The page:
sp_offgrid.jpg

 

sp-missing.jpg

 

0b0510147388623.jpg

 

pirate.gif

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V.T. Eric Layton

The NSA offering how-tos on encrypting emails and documents using OpenPGP... this can't be good. :(

 

https://www.nsa.gov/ia/_files/factsheets/I73-FS-035-09.pdf (Note: this opens a .pdf document stored on the NSA's servers)

 

EDWARD SNOWDEN: How To Make Sure The NSA Can't Read Your Email

 

 

There still seems to be NO DEFINITIVE answer as to whether or not the NSA can crack PGP. I tend to lean toward Aryeh's attitude, though... don't put it past them. They have capabilities that the unwashed masses will never know of... EVER. And, as Aryeh suggests, it's in the NSA's bests interests to have the world think they're struggling to decypher our silly little encrypted emails.

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securitybreach

Well that pdf was created in 2009 but yeah dunno how I feel about that.

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V.T. Eric Layton

Yup... know what you mean, bro. :(

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LilBambi

Did you happen to see my personal blog these days and the new addition to the pages listed at the top?

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V.T. Eric Layton

Signing off? :(

 

I don't agree with that method of protest, if that's what you're intending. I understand why a service provider like Lavabit would shut down, but we NEED MORE folks like you, Fran, raising H3LL, not less.

 

our-lives-begin-to-end_zpseeaca6ea.jpg

 

b82dabd2df5c4d467be5c6ed60c078e8_zps29027d87.jpg

 

SILENCE2BIS2BACCEPTANCE_zps72238f06.png

 

Pictures worth many words. :)

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securitybreach

I agree with Eric, silence would almost be like giving in to the threat.

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V.T. Eric Layton

Feds Asked Yahoo For Data 12,444 Times In First Half Of Year

 

 

In its "transparency report," Yahoo adds that it:

 

"Has joined no program to volunteer user data to governments. Our legal department demands that government data requests be made through lawful means and for lawful purposes. We regularly push back against improper requests for user data, including fighting requests that are unclear, improper, overbroad or unlawful. In addition, we mounted a two-year legal challenge to the 2008 amendments to the Foreign Intelligence Surveillance Act, and recently won a motion requiring the U.S. Government to consider further declassifying court documents from that case."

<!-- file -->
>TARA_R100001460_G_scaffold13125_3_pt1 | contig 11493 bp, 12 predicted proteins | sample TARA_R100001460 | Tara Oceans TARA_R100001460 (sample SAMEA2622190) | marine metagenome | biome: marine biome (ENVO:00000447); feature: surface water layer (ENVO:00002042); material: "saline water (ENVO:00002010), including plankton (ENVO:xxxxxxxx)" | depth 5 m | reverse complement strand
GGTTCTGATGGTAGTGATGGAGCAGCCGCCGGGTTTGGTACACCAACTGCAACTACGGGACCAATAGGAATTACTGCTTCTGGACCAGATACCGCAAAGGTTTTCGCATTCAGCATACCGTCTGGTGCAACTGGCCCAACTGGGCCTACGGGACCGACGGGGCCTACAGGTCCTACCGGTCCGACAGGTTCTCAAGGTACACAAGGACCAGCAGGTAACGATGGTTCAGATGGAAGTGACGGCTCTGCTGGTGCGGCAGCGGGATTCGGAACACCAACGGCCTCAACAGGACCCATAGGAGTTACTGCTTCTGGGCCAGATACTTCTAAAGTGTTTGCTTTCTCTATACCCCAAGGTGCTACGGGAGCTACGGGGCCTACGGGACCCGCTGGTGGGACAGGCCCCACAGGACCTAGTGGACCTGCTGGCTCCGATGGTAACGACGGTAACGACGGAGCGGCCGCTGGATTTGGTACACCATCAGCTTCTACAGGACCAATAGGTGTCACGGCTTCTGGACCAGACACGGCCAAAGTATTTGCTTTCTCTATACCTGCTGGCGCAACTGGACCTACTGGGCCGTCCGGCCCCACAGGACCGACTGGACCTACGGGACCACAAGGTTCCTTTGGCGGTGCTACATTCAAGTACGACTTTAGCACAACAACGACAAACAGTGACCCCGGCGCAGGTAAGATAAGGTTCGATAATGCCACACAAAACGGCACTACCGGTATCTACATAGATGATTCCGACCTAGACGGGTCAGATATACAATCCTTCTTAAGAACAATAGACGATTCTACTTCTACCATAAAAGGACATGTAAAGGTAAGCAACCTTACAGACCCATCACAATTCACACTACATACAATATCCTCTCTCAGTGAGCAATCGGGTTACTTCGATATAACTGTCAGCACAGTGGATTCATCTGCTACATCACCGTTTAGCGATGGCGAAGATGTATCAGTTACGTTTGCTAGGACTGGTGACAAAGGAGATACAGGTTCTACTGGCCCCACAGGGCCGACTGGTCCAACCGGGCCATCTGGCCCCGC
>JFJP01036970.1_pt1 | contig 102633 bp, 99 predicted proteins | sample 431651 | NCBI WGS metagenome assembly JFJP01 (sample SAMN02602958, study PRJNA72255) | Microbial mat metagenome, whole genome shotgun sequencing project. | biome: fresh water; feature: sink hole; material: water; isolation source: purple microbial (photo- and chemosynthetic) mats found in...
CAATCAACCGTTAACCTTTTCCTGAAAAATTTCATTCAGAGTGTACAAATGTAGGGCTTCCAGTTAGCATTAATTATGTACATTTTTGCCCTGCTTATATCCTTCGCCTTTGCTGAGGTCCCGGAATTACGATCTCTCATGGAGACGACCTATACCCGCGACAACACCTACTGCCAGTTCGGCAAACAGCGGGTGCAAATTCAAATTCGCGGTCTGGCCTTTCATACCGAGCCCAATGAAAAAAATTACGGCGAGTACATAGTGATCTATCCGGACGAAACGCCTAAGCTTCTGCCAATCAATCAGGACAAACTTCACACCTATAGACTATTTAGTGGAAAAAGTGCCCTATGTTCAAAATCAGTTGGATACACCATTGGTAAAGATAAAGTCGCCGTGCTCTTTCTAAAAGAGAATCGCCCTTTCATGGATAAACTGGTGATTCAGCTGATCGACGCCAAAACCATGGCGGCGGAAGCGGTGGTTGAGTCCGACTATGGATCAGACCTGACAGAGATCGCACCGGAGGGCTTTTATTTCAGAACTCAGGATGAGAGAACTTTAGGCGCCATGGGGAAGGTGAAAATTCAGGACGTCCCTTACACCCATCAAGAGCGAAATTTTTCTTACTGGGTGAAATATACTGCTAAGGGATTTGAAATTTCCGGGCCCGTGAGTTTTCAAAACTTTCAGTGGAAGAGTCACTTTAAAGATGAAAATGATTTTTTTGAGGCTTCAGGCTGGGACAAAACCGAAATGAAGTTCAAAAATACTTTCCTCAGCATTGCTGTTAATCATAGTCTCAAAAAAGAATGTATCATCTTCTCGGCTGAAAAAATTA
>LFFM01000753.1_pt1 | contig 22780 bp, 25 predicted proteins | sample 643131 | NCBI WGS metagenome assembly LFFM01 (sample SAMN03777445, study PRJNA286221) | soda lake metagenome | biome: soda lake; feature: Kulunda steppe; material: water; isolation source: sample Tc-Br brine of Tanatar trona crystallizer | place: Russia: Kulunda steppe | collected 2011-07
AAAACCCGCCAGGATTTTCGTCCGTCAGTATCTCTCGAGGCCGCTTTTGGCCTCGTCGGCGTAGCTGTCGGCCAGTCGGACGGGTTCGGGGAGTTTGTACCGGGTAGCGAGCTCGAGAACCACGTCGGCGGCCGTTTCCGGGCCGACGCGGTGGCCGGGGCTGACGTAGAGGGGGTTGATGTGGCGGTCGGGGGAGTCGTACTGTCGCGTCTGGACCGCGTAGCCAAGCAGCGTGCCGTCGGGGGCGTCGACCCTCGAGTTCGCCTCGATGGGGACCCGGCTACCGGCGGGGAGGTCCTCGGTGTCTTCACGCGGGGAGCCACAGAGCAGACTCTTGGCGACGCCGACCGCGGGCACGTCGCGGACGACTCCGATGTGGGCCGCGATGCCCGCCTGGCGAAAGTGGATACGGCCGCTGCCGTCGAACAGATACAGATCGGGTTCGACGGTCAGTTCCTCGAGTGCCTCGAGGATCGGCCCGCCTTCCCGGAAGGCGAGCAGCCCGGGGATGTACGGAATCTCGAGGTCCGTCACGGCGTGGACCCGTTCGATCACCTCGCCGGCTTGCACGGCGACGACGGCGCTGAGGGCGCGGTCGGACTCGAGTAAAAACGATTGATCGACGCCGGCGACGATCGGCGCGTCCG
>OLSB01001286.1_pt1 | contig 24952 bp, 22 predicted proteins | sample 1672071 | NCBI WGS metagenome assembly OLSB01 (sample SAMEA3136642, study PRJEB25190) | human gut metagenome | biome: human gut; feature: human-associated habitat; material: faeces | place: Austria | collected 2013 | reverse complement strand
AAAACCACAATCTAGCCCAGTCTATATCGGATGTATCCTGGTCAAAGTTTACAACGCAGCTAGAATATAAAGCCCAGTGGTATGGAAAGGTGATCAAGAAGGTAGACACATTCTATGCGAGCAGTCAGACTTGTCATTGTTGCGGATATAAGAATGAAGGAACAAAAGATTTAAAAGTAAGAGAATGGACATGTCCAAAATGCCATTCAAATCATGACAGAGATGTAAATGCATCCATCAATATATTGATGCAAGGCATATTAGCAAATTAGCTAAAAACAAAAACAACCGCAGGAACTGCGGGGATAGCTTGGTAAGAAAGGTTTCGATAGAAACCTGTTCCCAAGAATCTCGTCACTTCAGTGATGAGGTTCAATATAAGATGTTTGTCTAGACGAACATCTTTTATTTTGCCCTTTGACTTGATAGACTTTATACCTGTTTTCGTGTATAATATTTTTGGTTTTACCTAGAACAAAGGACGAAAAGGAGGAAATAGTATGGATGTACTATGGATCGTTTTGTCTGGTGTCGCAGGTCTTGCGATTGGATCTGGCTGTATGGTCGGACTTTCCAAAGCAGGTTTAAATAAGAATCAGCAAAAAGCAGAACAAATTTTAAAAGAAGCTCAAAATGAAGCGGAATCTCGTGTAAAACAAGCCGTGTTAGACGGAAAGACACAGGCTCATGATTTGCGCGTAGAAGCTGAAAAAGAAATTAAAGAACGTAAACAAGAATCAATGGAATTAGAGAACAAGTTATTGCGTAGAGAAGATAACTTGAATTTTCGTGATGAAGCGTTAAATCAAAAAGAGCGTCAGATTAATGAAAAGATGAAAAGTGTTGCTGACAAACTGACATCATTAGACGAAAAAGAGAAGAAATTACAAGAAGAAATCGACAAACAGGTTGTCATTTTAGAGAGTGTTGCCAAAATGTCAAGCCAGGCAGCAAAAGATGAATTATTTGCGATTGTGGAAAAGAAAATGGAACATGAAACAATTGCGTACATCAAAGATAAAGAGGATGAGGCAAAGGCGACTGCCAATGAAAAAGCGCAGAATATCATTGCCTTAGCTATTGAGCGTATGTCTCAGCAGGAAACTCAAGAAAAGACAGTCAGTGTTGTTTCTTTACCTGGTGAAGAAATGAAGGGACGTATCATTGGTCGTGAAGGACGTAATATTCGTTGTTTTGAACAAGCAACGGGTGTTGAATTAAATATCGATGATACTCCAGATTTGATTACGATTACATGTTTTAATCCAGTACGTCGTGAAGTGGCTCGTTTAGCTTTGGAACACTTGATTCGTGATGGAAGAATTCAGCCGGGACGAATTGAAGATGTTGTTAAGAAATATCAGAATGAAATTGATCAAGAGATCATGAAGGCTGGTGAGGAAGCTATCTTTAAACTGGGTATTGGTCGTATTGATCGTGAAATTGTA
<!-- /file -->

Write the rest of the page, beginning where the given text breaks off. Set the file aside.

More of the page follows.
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LilBambi

I may restore my old blog database, but right now I am worried. This is what I call 'chilling effects' of our government making Citizens feel like they can't have Freedom of Speech without danger to themselves.

 

I may change my mind but right now, I feel stifled by our own government's attitude problem.

 

I do still say some things here and there, but have made a statement with my blog.

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V.T. Eric Layton

RAISE H E L L !

 

I doubt Big Bro will be knocking on your door anytime soon. They have other things to keep them busy.

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Temmu

many folks are starting to wake up and rub the sleep from their stupefied eyes.

of the flood of folks calling their congressman, 9 in 10 are saying, stay out of syria.

 

yes, that has zero to do with security or privacy or encryption -

the point is, the country is waking up to the mess that we have allowed ourselves to be put in over the last decades.

 

chilling effect? we still (for now) have a constitution, and as aryeh pointed out, even encryption fell under freedom of speech.

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V.T. Eric Layton

many folks are starting to wake up and rub the sleep from their stupefied eyes

 

Maybe, but not enough yet, I don't think. In your everyday real life, take an informal poll from the folks you interact with on a daily basis. I did. I found that about 1 in 100 even is aware of these recent NSA and privacy related news stories. It's disheartening to talk to these ignorant sheeple. It really is. :(

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V.T. Eric Layton

Am I just being paranoid?

 

I had a disturbing thought a little while ago...

 

I know that the big push by businesses and others to get us to dump all our data and apps into the cloud is mostly about the almighty $, as usual. However, here's the bad thought... wouldn't Big Bro just love to have all your stuff in the cloud where it's so easily accessible for them. They wouldn't have to worry a bit about trying to hack into your personal system that way. It would all be on that big cloud just sitting there waiting to be crawled by NSA bots and analysts.

 

Hmm... interesting thought, huh? :ermm:

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Temmu

lol, not far-fetched at all. :)